Side note: We live in New England... you would think that this would be a VERY easy title to find, but there are only THREE copies in our whole library consortium of over 30 libraries! Crazy!
Because this *is* my first time looking over the elementary titles, I was very curious to see what they looked like in comparison to the older Jr. High and High School titles.
While the elementary study I used was for a book that didn't have any chapters, many of the elements of the study guide were similar to those of the older students.
I am going to give you a rundown of what the guide includes and our thoughts or how we used each section. Note: this is a PDF download, and rather than printing up pages, we used it on my ipad, via the pdf-notes app, so that we could write directly on the pdf. We also took turns writing, as handwriting tends to tire him out...
- Synopsis of the story
- Background information (this was helpful for my youngster, as it answered questions he had as he read the book... like "What *were* the Minutemen, really?"
- About the Author (Added to the information in the back of the book)
- Before-You-Read Activities (Youngest enjoyed doing a timeline using our Timeline Builder from Knowledgequest~ he likes typing information in vs writing it down...)
- Vocabulary (Great opportunity to use and improve his dictionary skills~ took longer than it should be cause he kept getting sidetracked by other entries... ;) words and dictionaries are cool! :) )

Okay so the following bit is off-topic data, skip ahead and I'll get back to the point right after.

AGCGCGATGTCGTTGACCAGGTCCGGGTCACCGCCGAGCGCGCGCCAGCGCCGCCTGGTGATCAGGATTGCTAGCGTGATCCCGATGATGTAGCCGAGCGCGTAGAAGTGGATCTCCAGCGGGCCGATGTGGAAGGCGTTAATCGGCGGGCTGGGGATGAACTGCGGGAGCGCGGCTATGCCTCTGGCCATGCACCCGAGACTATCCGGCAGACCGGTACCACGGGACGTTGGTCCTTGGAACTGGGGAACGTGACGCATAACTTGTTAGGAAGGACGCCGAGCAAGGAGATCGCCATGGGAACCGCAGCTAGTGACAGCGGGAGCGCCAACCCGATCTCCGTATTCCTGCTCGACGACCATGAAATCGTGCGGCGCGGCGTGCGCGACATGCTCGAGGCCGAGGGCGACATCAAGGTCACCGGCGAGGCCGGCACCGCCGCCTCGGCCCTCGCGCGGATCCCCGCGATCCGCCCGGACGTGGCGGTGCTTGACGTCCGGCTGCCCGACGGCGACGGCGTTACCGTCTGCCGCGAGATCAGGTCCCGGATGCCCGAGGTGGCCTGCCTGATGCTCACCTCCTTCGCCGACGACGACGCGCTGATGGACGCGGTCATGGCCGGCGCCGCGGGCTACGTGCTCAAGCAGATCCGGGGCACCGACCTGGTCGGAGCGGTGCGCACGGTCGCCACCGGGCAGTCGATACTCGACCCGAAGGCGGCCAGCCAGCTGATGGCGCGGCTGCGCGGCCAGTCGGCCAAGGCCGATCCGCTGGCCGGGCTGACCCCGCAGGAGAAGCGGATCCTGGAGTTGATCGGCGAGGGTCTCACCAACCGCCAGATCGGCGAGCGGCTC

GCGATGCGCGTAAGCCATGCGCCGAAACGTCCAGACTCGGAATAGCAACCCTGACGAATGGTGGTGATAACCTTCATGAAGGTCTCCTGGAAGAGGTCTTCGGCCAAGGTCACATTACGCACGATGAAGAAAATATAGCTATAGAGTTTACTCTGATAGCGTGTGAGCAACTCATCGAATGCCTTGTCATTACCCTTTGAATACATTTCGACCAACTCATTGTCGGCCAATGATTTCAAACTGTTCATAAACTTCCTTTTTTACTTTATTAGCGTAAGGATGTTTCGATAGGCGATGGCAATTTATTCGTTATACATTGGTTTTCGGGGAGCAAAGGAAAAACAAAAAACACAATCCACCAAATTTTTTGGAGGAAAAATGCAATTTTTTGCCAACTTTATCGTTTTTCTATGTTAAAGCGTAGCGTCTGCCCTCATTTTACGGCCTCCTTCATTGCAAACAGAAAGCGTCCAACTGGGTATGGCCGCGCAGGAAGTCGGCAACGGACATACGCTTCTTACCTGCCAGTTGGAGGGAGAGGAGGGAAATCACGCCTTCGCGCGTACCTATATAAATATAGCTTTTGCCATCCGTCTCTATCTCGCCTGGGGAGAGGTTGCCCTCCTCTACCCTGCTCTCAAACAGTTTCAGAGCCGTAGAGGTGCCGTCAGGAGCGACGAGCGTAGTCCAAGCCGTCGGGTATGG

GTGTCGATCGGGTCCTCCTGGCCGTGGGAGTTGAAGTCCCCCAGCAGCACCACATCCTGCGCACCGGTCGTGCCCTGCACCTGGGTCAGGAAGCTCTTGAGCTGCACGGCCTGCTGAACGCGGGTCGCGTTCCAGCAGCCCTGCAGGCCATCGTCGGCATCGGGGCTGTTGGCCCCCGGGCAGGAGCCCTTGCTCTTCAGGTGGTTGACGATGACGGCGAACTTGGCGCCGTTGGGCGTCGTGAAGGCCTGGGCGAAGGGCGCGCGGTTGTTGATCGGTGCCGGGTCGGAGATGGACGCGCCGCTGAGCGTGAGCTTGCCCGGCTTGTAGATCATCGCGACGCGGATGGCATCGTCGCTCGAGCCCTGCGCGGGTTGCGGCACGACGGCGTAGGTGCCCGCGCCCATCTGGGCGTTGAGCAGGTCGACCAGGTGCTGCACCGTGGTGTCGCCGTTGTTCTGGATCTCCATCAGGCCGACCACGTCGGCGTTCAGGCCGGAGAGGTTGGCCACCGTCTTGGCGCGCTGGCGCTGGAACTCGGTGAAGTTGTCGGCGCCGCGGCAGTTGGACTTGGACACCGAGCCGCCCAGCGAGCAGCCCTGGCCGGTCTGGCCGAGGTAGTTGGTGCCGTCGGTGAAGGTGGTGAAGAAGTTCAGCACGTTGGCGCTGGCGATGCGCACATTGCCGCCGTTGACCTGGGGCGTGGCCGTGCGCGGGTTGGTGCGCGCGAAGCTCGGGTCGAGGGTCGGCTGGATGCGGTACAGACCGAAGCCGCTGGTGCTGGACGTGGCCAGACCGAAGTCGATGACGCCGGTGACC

- There was a "mystery word" exercise in this section that included scriptures that talked about courage... something that my youngest struggles with, so it opened up the opportunity to talk about it a little more. :)
- Cause and Effect (Good introduction to the concept~ don't think that we'd discussed cause and effect specifically before...)
- Word Pictures (Similes and Metaphors ~ this was mostly review for him as we *have* covered both multiple times.)
Word Pictures and Author Creates Mood Worksheets
- How the Author Creates Mood (Very simple exercise that was a good introduction to the concept of creating mood)
- Looking at the Story (Comprehension Questions ~ Think About It questions ~ Bible Verses, Dig Deeper ~ apply it to your life ~ These are the "Meat" of the study in my opinion, and what sets Progeny Press apart from other study guides.)
- Important Words to Remember (What it says it is~ the "key words" of the story. In this instance they were used in a crossword puzzle.. fun!
- Thinking About the American Revolution (This is a little deeper section
- Counting the Cost of Freedom asks the student to consider the impact of war on a family ~ in a fairly gentle manner
- The Declaration of Independence is introduced, which may be an activity for the older end of the recommended age group
- The Liberty Bell included a poetry activity, after talking about Freedom, and bells as communication method.
- Freedom and Responsibility brings it back to the Bible :)
- After-You-Read Activities (Suggestions to extend the learning... there were a number of them, one we chose to do was make butter~ a Colonial Activity)
- Additional Resources: (Books to read and Books for other Crafts)
- Answer Key (For those that might feel more comfortable having cut and dried answers to the black and white questions. As well as the "OK" to have varying answers for open-ended opinion questions... sometimes we need to see that written down. ;)
I am happy to report that I like the "Jr." versions of the Progeny Press guides almost as much as I like the "Sr." versions. If your kids like color and bells and whistles, you can add it in a little if you have an ipad or other electronic device (like we did), letting them use colored pencils, glittery gel pens, etc, if using paper versions.
Not So Nutty Nitty Gritty
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